Artwork for podcast Happy Mama Movement with Amy Taylor-Kabbaz
#220 – Who Does She Think She Is? with Pamela Tanner Boll
Episode 22023rd November 2022 • Happy Mama Movement with Amy Taylor-Kabbaz • Amy Taylor-Kabbaz
00:00:00 00:28:22

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Day in, day out I hear stories from mothers all over the world about just how difficult they find it to balance their own needs, desires, creative expressions, dreams with the reality of motherhood. If you've been listening to this podcast and my work for a while, this is of no surprise to you. It raises questions such as - how do we hold a sense of self without support? When today's day and age requires so much of us? I recently watched a documentary called Who Does She Think She Is? and was extremely moved. I highly encourage you to watch the documentary for yourself, which supports what we talk about in this conversation. Listen as Pamela and I talk about:
  • Art, storytelling, and our culture. How the dialogue and stories of mothers is lacking because it feels almost impossible to pursue your desires and be the mother you want to be.
  • Different ways that artists are making the most of their time, doing it in between, alongside and changing our relationship instead of starting at two in the morning.
  • The layers of economy, culture and within ourselves that need to be addressed, alongside the importance of coming together as a community.
  • The impact of prioritising ourselves can have on marriages, relationships and how that changes mothers availability in the home.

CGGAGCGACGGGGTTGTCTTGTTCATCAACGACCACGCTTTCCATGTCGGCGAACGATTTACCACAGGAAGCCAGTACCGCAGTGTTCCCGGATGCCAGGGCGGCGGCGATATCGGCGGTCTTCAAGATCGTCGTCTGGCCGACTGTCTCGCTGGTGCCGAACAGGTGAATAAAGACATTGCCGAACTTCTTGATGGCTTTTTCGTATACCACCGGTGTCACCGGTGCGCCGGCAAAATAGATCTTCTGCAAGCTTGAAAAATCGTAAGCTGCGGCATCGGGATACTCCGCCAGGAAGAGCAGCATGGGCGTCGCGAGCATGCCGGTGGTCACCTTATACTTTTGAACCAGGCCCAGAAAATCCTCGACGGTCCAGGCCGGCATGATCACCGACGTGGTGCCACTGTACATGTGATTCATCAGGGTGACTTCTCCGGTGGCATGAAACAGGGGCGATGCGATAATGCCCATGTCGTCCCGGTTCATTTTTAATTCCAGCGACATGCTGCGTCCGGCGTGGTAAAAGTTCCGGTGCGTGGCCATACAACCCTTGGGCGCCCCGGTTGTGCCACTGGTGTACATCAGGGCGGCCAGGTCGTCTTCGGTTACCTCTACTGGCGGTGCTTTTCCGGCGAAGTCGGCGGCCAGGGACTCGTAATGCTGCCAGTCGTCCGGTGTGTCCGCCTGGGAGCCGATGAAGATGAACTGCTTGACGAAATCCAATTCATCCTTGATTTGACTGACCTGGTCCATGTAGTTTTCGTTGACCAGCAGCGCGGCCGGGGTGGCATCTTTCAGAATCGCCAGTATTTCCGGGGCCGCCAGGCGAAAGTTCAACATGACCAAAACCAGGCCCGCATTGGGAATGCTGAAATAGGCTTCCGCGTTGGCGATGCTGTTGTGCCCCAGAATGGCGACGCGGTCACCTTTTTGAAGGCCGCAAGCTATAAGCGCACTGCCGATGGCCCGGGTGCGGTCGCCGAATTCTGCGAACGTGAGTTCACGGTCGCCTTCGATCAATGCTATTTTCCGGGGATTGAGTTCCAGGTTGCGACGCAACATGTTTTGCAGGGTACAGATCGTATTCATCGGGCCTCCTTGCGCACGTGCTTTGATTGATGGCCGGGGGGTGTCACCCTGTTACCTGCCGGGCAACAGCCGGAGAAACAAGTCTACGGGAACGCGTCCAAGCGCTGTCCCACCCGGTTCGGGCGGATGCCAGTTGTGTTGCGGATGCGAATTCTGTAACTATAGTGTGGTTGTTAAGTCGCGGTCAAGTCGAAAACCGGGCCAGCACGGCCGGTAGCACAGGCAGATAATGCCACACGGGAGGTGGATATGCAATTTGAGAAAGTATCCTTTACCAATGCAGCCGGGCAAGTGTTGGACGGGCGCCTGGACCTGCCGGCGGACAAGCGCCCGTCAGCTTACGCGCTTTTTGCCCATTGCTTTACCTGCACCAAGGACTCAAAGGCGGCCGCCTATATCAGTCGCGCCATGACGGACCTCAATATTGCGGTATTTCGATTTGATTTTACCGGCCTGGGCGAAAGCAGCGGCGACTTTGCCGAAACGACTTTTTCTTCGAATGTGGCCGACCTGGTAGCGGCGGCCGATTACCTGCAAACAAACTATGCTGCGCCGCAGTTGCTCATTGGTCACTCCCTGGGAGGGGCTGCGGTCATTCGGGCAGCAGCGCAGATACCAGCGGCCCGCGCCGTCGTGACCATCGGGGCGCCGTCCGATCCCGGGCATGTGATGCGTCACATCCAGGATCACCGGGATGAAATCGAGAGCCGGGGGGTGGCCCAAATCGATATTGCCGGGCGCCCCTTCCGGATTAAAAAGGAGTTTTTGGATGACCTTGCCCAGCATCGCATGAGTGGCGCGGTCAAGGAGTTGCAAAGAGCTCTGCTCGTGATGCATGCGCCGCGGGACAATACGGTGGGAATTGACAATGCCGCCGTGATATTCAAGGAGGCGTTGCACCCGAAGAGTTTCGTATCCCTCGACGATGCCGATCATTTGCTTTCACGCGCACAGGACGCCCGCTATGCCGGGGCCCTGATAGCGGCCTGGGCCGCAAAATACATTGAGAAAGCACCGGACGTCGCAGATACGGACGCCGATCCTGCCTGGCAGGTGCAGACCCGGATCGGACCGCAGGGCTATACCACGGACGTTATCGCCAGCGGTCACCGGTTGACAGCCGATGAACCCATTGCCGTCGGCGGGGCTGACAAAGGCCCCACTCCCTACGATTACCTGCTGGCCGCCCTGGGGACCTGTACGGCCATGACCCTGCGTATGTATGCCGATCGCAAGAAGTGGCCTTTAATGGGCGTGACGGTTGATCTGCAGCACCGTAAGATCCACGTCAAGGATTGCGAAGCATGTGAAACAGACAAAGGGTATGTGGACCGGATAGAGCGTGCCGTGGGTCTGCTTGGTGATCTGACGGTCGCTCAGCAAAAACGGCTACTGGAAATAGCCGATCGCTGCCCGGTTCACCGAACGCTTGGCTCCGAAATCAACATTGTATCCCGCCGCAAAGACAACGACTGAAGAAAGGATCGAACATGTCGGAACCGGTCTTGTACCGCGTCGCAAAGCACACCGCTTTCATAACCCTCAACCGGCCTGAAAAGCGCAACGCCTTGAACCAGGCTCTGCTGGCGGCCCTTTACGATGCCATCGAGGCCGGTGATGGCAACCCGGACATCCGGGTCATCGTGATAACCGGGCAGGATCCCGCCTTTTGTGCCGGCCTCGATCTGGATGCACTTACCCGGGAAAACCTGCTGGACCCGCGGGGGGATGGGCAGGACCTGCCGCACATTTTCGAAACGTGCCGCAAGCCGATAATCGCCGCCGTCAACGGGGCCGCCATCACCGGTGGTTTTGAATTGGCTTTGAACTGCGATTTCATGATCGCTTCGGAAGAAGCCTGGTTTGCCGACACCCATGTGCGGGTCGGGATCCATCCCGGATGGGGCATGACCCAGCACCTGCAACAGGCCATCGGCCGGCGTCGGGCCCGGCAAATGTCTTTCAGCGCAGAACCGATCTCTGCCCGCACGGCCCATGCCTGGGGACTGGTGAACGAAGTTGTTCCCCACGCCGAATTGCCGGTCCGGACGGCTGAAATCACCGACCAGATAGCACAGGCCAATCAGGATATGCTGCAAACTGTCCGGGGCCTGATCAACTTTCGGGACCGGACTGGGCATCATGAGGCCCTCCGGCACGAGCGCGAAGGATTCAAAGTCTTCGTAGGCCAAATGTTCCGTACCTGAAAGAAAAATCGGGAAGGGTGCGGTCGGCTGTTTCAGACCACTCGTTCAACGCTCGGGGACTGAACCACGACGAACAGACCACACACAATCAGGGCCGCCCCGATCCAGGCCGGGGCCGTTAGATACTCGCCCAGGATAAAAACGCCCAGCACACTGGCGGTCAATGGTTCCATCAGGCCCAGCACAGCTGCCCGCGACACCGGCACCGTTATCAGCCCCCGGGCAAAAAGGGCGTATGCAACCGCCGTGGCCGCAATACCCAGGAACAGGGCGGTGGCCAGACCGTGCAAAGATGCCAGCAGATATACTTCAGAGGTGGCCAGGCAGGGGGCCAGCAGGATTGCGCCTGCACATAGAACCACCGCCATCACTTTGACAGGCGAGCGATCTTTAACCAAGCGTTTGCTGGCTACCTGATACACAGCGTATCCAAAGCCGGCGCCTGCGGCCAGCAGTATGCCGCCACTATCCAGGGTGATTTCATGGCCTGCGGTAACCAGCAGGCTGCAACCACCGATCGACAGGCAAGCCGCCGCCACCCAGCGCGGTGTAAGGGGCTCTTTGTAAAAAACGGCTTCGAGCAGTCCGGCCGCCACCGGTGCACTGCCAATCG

For me, this film was a stark reminder of where we are and how far we've got to go. But also lit up a fiery warrior spirit in me that we have to do this even in the smallest way. Please watch, reflect and discuss this powerful film. You can find all the details below: https://www.whodoesshethinksheis.net/buy_rent_the_film. Further to this particular film, Pamela Tanner Boll is the Founder/CEO of Mystic Artists Film Productions.  She directed/produced A Small Good Thing; Who Does She Think She Is?; and her current project, To Which We Belong, which highlights farmers and ranchers leaving behind conventional practices and adopting regenerative ones that are improving the health of our soil and sea and saving our planet. There needs to be a change in the way mothers are valued and seen in our society. We are here to spread the whispers of Matrescence together. Find out more and receive your Matrescence map here https://www.amytaylorkabbaz.com/matrescence/